Supreme Court says unpublished opinions can be cited in federal courts

[JURIST] The US Supreme Court [official website; JURIST news archive] on Wednesday approved Federal Rule of Appellate Procedure 32.1 [PDF text; notice], which permits attorneys to cite unpublished opinions in the federal circuit courts. The new rule does not dictate the precedential value that circuits can assign to unpublished opinions, but attorneys will always be allowed to cite them to the courts. Currently, citing unpublished opinions is prohibited by the Second, Seventh, Ninth and Federal circuits and six other circuits discourage their use. The rule only allows unpublished opinions filed on or after January 1, 2007 to be cited; unpublished opinions filed before then may be handled within the discretion of the circuit.

Supreme Court Justice Samuel Alito [OYEZ profile] and Chief Justice John Roberts [OYEZ profile], who respectively served as chairperson and as a member on the Advisory Committee on the Federal Rules of Appellate Procedure that drafted the rule, both supported the new rule before moving to the Supreme Court. Rule 32.1 will take effect in January 2007 unless Congress overrules it before December 1, 2006. The Legal Times has more.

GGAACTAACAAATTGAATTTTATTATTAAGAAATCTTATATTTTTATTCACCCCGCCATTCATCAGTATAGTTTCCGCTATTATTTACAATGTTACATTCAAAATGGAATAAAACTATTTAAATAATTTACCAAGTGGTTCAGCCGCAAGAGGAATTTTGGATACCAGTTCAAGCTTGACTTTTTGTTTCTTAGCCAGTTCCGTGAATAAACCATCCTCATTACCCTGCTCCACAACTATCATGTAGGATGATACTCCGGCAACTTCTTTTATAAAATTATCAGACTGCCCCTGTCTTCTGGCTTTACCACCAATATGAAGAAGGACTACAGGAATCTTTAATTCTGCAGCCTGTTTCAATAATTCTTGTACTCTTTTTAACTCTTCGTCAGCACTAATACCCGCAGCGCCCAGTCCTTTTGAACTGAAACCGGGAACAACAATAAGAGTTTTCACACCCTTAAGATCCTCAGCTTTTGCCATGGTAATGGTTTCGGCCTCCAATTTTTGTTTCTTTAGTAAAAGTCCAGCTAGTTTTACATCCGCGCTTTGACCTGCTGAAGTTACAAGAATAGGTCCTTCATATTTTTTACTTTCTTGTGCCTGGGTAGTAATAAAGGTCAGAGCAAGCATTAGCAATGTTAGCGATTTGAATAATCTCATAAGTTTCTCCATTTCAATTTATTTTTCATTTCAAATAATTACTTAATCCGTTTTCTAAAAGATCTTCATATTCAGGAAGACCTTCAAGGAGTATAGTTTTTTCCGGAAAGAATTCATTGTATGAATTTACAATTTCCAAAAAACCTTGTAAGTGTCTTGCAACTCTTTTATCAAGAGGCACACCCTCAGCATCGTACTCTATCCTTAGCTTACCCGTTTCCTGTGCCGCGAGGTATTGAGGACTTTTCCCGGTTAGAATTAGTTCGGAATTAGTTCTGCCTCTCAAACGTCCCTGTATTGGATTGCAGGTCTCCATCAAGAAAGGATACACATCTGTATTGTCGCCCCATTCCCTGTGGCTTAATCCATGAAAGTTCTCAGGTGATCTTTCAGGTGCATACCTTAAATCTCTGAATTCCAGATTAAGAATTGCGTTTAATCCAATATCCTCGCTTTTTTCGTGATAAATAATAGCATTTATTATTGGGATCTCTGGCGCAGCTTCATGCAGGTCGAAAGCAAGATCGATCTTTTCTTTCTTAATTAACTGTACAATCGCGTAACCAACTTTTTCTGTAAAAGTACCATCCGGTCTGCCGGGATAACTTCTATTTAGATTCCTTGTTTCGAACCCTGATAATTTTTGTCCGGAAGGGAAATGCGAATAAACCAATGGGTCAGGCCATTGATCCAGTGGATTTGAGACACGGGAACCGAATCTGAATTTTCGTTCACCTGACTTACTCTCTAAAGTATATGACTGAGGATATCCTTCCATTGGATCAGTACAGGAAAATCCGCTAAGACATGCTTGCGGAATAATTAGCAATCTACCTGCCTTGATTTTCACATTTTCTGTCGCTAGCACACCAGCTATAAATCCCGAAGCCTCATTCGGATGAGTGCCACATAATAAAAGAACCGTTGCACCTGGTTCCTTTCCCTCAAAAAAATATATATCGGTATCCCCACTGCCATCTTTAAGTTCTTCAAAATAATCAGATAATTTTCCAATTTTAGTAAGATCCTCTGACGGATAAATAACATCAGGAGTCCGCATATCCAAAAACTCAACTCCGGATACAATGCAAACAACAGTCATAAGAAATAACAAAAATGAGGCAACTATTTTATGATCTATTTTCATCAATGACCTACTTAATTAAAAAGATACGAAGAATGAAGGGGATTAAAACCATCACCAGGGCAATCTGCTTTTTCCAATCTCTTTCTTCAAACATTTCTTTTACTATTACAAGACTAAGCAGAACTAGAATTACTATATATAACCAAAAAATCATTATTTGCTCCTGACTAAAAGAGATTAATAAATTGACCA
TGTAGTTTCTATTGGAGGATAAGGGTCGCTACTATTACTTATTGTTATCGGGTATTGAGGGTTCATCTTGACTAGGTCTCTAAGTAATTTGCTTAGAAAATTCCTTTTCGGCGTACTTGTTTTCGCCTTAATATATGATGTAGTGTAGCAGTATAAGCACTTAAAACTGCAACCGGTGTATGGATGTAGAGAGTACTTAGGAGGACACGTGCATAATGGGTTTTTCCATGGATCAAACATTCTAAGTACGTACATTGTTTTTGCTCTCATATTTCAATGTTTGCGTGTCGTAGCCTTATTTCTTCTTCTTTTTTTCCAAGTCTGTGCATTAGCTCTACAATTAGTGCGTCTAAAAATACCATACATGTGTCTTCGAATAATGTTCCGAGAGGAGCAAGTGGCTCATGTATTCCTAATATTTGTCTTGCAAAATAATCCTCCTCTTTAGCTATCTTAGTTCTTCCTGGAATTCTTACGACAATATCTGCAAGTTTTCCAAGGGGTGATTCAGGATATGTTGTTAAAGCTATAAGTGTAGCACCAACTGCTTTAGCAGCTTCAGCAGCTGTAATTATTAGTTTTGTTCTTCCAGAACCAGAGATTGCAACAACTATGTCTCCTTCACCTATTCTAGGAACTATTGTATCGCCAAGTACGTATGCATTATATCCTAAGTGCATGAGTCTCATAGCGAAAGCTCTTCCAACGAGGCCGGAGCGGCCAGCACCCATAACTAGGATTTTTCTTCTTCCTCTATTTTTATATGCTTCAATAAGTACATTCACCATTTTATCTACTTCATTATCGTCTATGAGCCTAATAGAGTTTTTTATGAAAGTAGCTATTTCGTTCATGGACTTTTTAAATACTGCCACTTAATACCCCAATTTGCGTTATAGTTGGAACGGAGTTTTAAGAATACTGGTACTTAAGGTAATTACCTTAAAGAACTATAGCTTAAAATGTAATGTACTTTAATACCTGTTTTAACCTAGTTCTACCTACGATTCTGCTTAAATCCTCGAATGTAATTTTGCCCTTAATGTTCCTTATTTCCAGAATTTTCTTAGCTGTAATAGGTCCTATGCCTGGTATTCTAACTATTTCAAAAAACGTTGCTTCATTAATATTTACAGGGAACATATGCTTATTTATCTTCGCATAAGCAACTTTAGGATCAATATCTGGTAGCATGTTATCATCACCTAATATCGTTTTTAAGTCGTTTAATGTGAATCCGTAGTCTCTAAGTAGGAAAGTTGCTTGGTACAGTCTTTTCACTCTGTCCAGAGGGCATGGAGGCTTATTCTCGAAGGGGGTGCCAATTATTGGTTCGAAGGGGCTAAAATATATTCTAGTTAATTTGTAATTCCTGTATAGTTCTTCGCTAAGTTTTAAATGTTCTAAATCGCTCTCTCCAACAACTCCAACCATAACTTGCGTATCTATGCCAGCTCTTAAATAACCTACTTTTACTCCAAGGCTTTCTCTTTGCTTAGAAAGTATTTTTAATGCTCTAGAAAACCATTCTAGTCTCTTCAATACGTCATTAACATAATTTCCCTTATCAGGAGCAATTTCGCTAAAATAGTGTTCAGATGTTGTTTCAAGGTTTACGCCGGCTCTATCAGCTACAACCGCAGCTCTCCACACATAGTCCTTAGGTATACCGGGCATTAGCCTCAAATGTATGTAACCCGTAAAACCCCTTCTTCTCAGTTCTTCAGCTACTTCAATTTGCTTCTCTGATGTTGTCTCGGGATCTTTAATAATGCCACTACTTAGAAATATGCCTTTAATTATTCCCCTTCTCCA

About Paper Chase

Paper Chase is JURIST's real-time legal news service, powered by a team of 30 law student reporters and editors led by law professor Bernard Hibbitts at the University of Pittsburgh School of Law. As an educational service, Paper Chase is dedicated to presenting important legal news and materials rapidly, objectively and intelligibly in an accessible format.

© Copyright JURIST Legal News and Research Services, Inc., 2013.